How to Feed the World in 2050

Net investments of $83 billion a year must be made in agriculture in developing countries if there is to be enough food to feed 9.1 billion people in 2050 according to the Food and Agriculture Organization of the UN

By 2050 the world’s population will reach 9.1 billion, 34 percent higher than today. Nearly all of this population increase will occur in developing countries. Urbanization will continue at an accelerated pace, and about 70 percent of the world’s population will be urban (compared to 49 percent today). Income levels will be many multiples of what they are now. In order to feed this larger, more urban and richer population, food production (net of food used for biofuels) must increase by 70 percent. Annual cereal production will need to rise to about 3 billion tonnes from 2.1 billion today and annual meat production will need to rise by over 200 million tonnes to reach 470 million tonnes.

This report argues that the required increase in food production can be achieved if the necessary investment is undertaken and policies conducive to agricultural production are put in place. But increasing production is not sufficient to achieve food security. It must be complemented by policies to enhance access by fighting poverty, especially in rural areas, as well as effective safety net programmes.

Total average annual net investment in developing country agriculture required to deliver the necessary production increases would amount to USD 83 billion. The global gap in what is required vis-à-vis current investment levels can be illustrated by comparing the required annual gross investment of US$209 billion (which includes the cost of renewing depreciating investments) with the result of a separate study that estimated that developing countries on average invested USD 142 billion (USD of 2009) annually in agriculture over the past decade. The required increase is thus about 50 percent.

Basic Technology for Increasing Yields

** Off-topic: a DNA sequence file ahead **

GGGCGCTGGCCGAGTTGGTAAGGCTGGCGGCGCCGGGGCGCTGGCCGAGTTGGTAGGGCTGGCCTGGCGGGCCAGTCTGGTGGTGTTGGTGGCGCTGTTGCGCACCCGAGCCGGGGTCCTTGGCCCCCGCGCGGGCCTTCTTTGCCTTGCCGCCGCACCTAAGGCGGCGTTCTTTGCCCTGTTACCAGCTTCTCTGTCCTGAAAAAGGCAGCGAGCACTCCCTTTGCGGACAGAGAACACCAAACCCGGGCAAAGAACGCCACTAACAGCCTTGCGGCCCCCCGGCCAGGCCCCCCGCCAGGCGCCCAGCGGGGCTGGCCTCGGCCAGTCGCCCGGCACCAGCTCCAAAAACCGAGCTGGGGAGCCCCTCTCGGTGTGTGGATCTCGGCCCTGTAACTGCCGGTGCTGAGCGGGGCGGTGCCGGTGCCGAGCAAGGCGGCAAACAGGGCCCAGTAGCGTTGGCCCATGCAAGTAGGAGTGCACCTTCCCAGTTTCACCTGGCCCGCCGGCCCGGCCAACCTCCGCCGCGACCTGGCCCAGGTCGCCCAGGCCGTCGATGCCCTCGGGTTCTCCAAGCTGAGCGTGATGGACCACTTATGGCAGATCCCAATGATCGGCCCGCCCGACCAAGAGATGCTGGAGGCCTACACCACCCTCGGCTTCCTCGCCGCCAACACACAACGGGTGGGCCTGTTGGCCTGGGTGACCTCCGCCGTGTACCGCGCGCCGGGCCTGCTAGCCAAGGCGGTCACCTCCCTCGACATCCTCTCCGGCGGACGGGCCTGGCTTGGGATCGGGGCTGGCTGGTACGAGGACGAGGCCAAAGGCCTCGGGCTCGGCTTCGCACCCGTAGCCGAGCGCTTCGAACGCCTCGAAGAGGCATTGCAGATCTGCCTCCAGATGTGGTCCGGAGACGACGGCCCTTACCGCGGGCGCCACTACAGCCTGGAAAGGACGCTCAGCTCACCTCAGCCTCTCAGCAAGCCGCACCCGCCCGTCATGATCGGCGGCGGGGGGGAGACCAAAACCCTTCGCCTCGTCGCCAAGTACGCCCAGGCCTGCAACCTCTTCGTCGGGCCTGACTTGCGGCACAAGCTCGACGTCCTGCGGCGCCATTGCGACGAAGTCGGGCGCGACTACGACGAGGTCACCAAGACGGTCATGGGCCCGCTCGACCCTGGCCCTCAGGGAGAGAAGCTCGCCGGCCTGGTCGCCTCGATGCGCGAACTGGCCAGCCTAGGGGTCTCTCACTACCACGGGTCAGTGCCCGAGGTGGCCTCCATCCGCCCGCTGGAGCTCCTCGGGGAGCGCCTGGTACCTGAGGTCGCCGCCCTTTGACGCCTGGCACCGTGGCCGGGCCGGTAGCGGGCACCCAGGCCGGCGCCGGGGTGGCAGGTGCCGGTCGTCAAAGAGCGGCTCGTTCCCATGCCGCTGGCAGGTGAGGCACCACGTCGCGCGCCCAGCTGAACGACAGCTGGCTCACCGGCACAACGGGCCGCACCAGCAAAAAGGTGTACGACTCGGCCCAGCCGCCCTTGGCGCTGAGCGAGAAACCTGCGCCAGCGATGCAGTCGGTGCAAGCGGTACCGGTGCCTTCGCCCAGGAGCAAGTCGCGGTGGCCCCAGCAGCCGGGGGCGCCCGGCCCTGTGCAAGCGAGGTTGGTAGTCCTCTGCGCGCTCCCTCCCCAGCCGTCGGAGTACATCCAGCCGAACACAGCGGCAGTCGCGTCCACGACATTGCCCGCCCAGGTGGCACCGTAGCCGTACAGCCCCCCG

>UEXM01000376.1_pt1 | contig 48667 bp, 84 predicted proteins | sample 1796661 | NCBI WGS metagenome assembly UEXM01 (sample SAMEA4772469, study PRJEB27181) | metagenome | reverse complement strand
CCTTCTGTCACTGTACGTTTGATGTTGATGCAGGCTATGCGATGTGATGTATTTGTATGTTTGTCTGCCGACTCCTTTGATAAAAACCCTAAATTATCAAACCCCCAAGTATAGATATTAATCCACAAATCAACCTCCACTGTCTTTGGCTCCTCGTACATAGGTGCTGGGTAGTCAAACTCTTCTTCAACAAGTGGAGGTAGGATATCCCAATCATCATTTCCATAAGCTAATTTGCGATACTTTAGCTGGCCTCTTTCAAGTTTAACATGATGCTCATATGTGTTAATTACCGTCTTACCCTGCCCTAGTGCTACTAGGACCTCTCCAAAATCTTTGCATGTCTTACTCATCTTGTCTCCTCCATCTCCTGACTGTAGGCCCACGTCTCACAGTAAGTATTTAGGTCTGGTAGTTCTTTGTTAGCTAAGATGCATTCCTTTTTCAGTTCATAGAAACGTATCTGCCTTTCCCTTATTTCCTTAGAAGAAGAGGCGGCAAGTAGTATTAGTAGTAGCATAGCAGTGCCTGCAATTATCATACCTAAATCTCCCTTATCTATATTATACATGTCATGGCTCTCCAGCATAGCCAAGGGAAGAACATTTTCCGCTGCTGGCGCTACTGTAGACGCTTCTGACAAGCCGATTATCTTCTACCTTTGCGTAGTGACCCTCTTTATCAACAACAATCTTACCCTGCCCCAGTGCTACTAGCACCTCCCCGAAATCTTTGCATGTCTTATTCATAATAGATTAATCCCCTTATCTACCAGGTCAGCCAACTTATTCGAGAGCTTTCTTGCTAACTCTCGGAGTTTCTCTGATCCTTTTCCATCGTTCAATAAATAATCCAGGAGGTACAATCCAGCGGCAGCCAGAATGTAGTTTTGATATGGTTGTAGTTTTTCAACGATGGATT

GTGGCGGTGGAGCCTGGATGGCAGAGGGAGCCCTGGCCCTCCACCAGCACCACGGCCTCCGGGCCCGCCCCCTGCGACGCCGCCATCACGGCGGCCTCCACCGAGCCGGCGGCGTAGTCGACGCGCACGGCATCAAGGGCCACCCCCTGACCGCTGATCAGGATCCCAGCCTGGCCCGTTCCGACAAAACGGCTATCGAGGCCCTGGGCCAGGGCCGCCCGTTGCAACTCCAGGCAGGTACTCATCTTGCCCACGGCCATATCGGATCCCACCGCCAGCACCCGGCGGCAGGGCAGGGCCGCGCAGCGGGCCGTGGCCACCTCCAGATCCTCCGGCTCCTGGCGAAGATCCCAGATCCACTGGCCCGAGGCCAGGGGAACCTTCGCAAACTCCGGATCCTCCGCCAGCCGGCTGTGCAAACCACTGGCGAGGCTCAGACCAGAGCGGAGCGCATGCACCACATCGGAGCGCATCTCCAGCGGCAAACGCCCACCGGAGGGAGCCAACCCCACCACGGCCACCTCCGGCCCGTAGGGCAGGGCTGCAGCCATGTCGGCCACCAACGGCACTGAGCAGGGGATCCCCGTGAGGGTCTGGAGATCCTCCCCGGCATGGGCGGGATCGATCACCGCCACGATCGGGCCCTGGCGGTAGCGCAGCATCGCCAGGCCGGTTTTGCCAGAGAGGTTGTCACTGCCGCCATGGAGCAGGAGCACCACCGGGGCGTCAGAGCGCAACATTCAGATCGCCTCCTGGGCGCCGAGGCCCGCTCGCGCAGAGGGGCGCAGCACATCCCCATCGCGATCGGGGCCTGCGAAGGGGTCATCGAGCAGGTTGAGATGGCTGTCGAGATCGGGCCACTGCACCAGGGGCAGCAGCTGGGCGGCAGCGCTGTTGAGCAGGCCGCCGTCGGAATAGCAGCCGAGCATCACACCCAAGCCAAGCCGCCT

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How to Feed the World in 2050

Net investments of $83 billion a year must be made in agriculture in developing countries if there is to be enough food to feed 9.1 billion people in 2050 according to the Food and Agriculture Organization of the UN

By 2050 the world’s population will reach 9.1 billion, 34 percent higher than today. Nearly all of this population increase will occur in developing countries. Urbanization will continue at an accelerated pace, and about 70 percent of the world’s population will be urban (compared to 49 percent today). Income levels will be many multiples of what they are now. In order to feed this larger, more urban and richer population, food production (net of food used for biofuels) must increase by 70 percent. Annual cereal production will need to rise to about 3 billion tonnes from 2.1 billion today and annual meat production will need to rise by over 200 million tonnes to reach 470 million tonnes.

This report argues that the required increase in food production can be achieved if the necessary investment is undertaken and policies conducive to agricultural production are put in place. But increasing production is not sufficient to achieve food security. It must be complemented by policies to enhance access by fighting poverty, especially in rural areas, as well as effective safety net programmes.

Total average annual net investment in developing country agriculture required to deliver the necessary production increases would amount to USD 83 billion. The global gap in what is required vis-à-vis current investment levels can be illustrated by comparing the required annual gross investment of US$209 billion (which includes the cost of renewing depreciating investments) with the result of a separate study that estimated that developing countries on average invested USD 142 billion (USD of 2009) annually in agriculture over the past decade. The required increase is thus about 50 percent.

Basic Technology for Increasing Yields

About The Author